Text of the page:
- Rosa Moreno, a nurse from the tiny Ecuadorian town of San Carlos, will also address O'Reilly about the devastation that cancers have wrought on her own family and members of her small community.
- Local organizations including San Ramon Cares About Ecuador and the Contra Costa Labor Council have mobilized around the "Clean Up Ecuador" campaign and will rally outside the Wednesday Shareholder Meeting and host a welcoming press conference for Ms. Jagger on Tuesday morning in San Ramon at the community center.
- Ad executive Larry Kopald has created a hard-hitting, multi-media campaign that will break in San Ramon in the coming weeks.
While ChevronTexaco defends itself in a remote courthouse in the jungle town of Lago Agrio, Ecuador where the stakes are high - the Ecuadorian court decision and a potential multi-billion dollar judgment will be binding and enforceable in the U.S. - the company is under siege on the home front from growing coalition of individuals and organizations seeking justice for the Ecuadorian atrocities. A preliminary report of damages caused by the company, released during the trial by oil remediation expert David Russell (phone: 770-923-4408) puts the clean-up costs at a minimum of $6.14 billion, not including potential compensation to individuals for health and economic impacts.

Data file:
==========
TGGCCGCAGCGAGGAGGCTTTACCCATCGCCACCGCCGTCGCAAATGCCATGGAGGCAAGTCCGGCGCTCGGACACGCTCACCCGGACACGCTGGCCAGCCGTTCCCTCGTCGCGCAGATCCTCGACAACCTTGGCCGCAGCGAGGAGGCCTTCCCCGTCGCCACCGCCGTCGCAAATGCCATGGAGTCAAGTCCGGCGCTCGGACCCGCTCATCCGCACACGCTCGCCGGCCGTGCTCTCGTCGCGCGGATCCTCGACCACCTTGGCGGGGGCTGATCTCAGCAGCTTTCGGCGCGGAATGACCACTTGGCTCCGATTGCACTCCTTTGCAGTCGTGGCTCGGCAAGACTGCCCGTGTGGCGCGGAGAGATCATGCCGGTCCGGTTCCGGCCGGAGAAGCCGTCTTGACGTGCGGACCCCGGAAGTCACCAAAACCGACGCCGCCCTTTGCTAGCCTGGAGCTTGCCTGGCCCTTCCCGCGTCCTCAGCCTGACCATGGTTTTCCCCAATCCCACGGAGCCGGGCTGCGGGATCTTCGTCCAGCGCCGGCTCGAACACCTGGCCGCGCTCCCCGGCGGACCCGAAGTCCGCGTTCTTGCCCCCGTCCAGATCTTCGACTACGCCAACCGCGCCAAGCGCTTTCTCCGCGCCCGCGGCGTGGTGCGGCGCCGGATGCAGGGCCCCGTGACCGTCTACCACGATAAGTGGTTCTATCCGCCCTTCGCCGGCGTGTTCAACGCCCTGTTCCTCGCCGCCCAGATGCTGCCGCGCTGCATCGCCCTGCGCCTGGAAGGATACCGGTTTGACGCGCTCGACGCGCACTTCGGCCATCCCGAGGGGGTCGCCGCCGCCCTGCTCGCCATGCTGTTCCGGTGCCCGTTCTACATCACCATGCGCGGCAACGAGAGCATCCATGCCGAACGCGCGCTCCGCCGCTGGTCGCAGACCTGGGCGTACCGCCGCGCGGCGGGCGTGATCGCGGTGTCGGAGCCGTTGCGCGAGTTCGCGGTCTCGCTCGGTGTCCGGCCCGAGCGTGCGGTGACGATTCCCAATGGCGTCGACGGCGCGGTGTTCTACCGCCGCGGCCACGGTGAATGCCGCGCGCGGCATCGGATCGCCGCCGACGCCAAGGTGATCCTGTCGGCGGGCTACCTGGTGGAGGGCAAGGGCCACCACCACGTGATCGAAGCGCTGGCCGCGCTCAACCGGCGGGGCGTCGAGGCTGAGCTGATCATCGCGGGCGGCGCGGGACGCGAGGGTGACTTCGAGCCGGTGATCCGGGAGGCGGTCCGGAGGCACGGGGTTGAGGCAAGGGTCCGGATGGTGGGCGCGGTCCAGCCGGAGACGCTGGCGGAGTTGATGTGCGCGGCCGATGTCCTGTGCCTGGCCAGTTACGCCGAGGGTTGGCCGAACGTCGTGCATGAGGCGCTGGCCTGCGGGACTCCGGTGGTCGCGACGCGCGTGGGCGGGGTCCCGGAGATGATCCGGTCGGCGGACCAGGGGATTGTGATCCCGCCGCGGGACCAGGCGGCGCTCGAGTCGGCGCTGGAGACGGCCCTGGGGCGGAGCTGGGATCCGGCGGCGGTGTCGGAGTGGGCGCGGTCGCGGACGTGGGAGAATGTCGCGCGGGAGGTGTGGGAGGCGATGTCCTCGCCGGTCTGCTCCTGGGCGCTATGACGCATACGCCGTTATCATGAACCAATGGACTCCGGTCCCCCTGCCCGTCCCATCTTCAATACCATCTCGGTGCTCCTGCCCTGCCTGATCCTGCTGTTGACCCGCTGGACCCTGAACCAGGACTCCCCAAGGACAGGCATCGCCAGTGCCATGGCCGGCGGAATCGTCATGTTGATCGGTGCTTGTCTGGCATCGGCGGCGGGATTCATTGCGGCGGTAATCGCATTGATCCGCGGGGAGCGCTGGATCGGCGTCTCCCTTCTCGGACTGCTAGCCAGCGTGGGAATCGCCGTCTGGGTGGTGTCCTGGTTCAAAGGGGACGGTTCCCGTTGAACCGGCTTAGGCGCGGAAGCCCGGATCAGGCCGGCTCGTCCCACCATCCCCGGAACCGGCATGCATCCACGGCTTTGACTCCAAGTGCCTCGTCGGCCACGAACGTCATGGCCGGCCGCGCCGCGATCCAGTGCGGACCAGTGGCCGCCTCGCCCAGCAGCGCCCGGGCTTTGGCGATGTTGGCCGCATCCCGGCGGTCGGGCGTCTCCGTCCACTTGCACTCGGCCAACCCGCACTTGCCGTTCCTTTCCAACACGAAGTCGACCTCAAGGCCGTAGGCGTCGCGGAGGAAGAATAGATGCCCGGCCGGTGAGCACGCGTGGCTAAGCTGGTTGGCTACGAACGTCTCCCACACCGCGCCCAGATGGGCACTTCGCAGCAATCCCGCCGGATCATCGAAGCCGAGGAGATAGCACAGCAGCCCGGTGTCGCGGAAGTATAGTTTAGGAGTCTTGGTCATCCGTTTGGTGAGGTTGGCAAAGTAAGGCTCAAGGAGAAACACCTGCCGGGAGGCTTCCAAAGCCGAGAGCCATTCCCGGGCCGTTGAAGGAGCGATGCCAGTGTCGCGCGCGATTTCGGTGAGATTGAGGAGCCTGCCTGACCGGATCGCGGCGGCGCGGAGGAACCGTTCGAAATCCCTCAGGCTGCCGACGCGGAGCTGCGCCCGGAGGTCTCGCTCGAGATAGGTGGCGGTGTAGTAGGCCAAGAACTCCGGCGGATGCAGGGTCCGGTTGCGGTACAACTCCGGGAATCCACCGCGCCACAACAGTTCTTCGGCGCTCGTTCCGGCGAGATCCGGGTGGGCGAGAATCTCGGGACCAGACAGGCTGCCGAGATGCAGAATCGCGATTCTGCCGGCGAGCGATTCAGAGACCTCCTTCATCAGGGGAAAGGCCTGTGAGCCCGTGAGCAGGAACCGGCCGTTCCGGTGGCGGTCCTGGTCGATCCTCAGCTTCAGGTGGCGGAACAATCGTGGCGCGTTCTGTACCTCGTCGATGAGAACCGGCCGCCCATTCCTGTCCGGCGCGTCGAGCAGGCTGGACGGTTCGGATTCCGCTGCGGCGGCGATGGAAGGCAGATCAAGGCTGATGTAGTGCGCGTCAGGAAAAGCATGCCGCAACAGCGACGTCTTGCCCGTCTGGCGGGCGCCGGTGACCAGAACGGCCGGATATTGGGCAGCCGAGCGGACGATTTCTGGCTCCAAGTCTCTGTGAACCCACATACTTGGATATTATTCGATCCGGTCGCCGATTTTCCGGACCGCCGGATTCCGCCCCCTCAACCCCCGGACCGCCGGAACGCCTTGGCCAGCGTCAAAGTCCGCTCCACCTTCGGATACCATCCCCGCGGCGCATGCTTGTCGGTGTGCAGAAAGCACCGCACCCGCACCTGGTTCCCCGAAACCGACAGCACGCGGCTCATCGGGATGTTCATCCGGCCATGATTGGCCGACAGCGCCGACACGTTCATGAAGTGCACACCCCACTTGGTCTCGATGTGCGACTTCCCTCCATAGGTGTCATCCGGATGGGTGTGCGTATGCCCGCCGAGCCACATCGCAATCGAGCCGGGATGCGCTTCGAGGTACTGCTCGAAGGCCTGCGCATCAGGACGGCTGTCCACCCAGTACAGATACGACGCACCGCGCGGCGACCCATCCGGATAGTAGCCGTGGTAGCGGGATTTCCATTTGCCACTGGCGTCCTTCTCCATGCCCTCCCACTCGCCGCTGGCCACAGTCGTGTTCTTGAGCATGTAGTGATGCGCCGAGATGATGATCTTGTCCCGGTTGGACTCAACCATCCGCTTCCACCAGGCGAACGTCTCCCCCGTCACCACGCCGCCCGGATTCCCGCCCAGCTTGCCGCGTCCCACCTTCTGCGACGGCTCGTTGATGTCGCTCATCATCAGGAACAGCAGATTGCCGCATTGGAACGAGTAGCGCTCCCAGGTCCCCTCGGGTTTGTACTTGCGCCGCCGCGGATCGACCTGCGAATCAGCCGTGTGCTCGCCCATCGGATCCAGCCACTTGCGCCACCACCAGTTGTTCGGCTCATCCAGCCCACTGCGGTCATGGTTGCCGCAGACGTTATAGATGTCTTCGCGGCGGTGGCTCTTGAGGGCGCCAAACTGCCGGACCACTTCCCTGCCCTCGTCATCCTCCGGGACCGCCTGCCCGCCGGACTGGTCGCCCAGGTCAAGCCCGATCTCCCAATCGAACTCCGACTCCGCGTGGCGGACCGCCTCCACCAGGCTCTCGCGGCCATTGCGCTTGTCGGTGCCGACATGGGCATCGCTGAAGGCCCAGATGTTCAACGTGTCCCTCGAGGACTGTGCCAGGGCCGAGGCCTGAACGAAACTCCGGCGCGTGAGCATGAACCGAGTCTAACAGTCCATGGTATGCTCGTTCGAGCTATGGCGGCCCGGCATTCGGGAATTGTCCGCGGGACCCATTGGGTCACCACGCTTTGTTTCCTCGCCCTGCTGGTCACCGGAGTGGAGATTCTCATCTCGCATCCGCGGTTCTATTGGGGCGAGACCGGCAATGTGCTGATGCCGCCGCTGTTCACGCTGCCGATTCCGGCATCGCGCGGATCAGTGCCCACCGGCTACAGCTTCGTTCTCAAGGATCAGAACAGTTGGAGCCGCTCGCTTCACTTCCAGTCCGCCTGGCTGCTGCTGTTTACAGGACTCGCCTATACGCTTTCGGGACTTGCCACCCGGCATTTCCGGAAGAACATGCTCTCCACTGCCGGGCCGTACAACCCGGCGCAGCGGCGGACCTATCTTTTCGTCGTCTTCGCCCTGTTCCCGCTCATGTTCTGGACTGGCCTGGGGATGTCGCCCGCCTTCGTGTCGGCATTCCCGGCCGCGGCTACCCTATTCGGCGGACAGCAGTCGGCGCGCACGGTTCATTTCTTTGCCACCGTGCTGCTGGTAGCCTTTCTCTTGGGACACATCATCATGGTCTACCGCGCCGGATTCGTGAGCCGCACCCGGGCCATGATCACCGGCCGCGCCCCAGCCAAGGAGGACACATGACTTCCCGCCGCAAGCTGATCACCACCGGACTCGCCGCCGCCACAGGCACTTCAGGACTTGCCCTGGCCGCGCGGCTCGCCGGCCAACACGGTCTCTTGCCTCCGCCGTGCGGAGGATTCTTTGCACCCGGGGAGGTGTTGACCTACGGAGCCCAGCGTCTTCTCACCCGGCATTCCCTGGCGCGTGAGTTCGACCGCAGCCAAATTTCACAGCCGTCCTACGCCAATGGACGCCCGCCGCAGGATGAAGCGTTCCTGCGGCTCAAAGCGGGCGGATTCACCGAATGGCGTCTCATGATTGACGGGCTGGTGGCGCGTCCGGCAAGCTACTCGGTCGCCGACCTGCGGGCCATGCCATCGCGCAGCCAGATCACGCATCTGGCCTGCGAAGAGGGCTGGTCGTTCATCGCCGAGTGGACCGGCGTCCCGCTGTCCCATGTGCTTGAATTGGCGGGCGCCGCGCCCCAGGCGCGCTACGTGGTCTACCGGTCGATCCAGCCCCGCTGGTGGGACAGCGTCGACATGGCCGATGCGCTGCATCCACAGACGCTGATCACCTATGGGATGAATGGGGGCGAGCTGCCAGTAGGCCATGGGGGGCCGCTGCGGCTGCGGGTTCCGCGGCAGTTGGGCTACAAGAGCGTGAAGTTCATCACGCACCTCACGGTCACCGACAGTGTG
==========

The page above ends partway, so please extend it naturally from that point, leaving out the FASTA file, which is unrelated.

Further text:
A Humanitarian Crisis
"ChevronTexaco is responsible for the worst oil-related disaster in history, a disaster that dwarfs the Exxon Valdez in scale," said Bianca Jagger. "Instead of a single, dramatic spill that captured headlines around the world, what happened in Ecuador was far more stealth and insidious. Over the course of 20 years, Texaco slowly poisoned the residents of the Oriente Region by dumping toxic waste and crude oil into the water systems. None of my past experiences as a human rights campaigner prepared me for the environmental devastation I witnessed in the provinces of Orellana y Sucumbios. Nor was I prepared for the sad stories of human suffering and the heightened incidents of cancer and spontaneous abortions."
Ms. Jagger continued, "ChevronTexaco's drilling practices in Ecuador constitute an environmental crime of apocalyptic proportions. And, David O'Reilly is legally and morally responsible to remediate the damage and restore the rainforest environment. I have joined with the rainforest people and a wide network of human rights organizations to ensure that international attention is focused on this situation and that justice prevails."